Films — Live-Action
- Queen Bavmorda did something like this in Willow, rounding up all the pregnant women in her domain and checking each of their children for the mark of the one prophesied to bring about her downfall. The fact that she's defeated not by the the prophesied baby, but by the people trying to keep her safe from her constant attacks makes this a particularly overt Self-Fulfilling Prophecy.
- Elora's hair was use in the ritual that opened the portal so, technically, she did have part in defeating the Queen.
- The Final Conflict. Damien Thorn (the son of Satan A.K.A. The Antichrist) tries to kill all babies born on a certain date in an attempt to prevent the Second Coming of Jesus. Seeing as this is the movie where Damien is finally defeated and killed, it wasn't a good idea.
- The Terminator movies are all pretty much Skynet's attempts at doing this. Further, in the first film, the Terminator hunts down everyone it can find named Sarah Connor. True to trope, all these attempts at taking his life do is better prepare John Connor for his fate.
- John Connor wouldn't have even been born if it weren't for Skynet's attempts to kill his not-yet-mother, as the Resistance sent back the man who would be his father to protect her from said attempt.
- The Chronicles of Riddick (the film) reveals this is back story of the titular character. The antagonist heard a prophecy that he would be killed by a native of a certain planet, and so wiped them all out. Riddick was found with his umbilical cord wrapped around his neck, tossed in a dumpster. That will mess you up for life, which would go a ways to explaining Riddick's borderline sociopathic behavior.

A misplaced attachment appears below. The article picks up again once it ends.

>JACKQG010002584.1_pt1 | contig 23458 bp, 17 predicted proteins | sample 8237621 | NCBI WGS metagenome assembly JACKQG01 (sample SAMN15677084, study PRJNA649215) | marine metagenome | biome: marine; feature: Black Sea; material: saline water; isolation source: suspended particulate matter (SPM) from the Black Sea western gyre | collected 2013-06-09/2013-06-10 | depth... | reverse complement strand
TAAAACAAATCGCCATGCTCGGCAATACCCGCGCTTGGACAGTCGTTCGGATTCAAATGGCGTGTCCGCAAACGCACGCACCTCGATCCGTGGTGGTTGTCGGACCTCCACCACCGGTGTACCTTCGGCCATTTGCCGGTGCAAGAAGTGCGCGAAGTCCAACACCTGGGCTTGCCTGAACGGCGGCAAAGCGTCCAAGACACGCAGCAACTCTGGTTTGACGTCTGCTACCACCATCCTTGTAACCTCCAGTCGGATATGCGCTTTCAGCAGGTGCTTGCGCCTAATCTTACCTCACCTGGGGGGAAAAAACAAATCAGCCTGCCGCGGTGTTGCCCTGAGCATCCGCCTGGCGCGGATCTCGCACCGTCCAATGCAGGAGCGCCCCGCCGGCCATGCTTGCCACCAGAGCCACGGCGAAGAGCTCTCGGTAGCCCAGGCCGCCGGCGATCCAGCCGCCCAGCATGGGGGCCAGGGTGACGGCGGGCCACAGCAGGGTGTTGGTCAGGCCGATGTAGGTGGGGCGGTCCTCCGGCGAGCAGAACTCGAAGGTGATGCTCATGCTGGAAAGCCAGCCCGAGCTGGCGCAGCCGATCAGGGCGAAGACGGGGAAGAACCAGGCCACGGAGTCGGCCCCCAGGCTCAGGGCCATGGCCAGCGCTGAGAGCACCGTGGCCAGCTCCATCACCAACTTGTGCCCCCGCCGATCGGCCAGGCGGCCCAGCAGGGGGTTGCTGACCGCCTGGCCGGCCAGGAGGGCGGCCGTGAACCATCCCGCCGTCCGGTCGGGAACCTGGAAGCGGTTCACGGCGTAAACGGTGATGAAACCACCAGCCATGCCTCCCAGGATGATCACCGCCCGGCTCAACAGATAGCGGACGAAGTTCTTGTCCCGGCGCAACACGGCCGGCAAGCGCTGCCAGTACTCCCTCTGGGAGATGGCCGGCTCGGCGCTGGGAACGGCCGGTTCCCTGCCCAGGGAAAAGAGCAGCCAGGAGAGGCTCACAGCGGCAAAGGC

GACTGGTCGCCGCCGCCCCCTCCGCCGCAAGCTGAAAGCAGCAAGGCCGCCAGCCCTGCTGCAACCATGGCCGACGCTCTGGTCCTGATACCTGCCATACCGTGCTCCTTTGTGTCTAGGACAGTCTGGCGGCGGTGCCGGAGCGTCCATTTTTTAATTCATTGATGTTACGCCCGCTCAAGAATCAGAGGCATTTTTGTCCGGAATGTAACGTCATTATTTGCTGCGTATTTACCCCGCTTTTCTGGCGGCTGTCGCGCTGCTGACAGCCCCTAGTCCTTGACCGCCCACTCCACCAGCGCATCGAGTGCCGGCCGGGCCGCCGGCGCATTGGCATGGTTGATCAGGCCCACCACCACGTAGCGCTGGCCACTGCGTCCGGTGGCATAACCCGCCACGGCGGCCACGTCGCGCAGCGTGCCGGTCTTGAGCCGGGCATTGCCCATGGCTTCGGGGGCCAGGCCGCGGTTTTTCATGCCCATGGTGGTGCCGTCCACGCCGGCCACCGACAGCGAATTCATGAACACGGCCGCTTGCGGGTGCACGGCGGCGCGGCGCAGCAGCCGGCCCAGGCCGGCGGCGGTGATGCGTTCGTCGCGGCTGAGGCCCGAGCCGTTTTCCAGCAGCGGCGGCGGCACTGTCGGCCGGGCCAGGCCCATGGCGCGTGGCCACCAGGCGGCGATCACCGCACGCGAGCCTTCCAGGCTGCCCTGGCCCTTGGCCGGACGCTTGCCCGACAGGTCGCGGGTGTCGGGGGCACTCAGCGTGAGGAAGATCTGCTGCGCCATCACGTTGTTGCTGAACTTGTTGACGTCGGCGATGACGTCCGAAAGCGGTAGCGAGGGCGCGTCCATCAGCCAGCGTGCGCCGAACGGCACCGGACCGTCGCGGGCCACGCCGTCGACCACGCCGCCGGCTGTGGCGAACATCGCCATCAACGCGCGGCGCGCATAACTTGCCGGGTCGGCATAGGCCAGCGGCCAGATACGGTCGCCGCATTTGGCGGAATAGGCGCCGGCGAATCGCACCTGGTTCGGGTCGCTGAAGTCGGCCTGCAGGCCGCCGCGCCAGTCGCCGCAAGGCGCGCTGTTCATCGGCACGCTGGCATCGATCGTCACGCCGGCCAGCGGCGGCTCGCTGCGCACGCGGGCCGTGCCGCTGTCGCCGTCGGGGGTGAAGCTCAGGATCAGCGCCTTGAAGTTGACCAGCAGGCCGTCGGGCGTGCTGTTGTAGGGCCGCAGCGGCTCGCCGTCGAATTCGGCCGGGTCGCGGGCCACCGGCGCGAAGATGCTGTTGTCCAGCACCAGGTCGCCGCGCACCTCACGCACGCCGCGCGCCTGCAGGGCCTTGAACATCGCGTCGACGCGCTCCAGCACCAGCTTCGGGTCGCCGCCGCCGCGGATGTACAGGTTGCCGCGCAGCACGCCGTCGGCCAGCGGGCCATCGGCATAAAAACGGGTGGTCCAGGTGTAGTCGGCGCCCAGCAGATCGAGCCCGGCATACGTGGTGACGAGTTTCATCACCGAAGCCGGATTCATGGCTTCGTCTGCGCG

- In The Godfather Part II, the mob boss of the Sicilian town of Corleone kills little Vito Andolini's father over a debt. Then he realizes that Vito will inevitably come for revenge and tries to kill him young, but his mother sacrifices herself. Vito escapes to America, becomes Don Corleone, and returns to Sicily to take his revenge.
- In Kung Pow! Enter the Fist, Master Pain (later called Betty) tries to kill The Chosen One when he is a baby. He gets his ass slaughtered by said infant.
- The Prequel Trilogy of Star Wars subverts this. There is a prophecy about the Chosen One bringing balance to The Force; while some interpret this to mean that they'll decimate the Jedi who are more numerous than the Sith, the Jedi view, and the one espoused by Word of God, is that they will root out and destroy the Sith Lord lurking in the shadows. Palpatine knows about this prophecy, and when the Chosen One is discovered he doesn't kill him. He spends quite some time befriending and grooming the boy until he could cause a Face-Heel Turn and use him against the Jedi. However, the Original Trilogy then has the son of the Chosen One redeem him and cause a Heel-Face Turn. Palpatine tries to kill the son, and the Chosen One kills him, finally fulfilling the prophecy.
- The Sith have their own prophecy, of the Sith'ari, who will both destroy their order and bring it its greatest height of power (the order in which this will happen not being explicitly specified). While Word of God holds that prophecy had already been fulfilled 1000 years earlier, many fans find it more appealing for Anakin/Vader to be the fulfillment of both prophecies, by destroying the Jedi and the Sith.
- In Looper, Old Joe finds the addresses of all 3 of the children who share a birthday with The Rainmaker, and intends to kill all of them. He successfully kills one, but is caught before he can kill the second one. He escapes and manages to find Cid, who becomes the Rainmaker, but his attempted murder will inadvertently cause Cid to become the Rainmaker.
- In Arthurian mythology, after hearing a prophecy that a child born on May Day, as Mordred was, will destroy him and his kingdom. King Arthur reacts in different ways, depending on the story.
- He rounds up all the noble May Babies and sends them away on a rickety ship. The ship sinks, and the only child to survive is Mordred, who is rescued and eventually returned to his parents.
- Arthur decides to be Genre Savvy and actually take all the boys to be trained under him. It just so happens that Mordred was the only one of his pages to betray him.
- In Arthur, King of Time and Space, Arthur knows the prophecy but takes the position that the mass murder of babies is wrong, and Merlin is Genre Savvy enough to point out that the prophesied baby would escape anyway. Unfortunately, Sir Balin overhears the wrong part of the conversation and tells a scribe to issue a proclamation that all babies born on May Day are to be killed.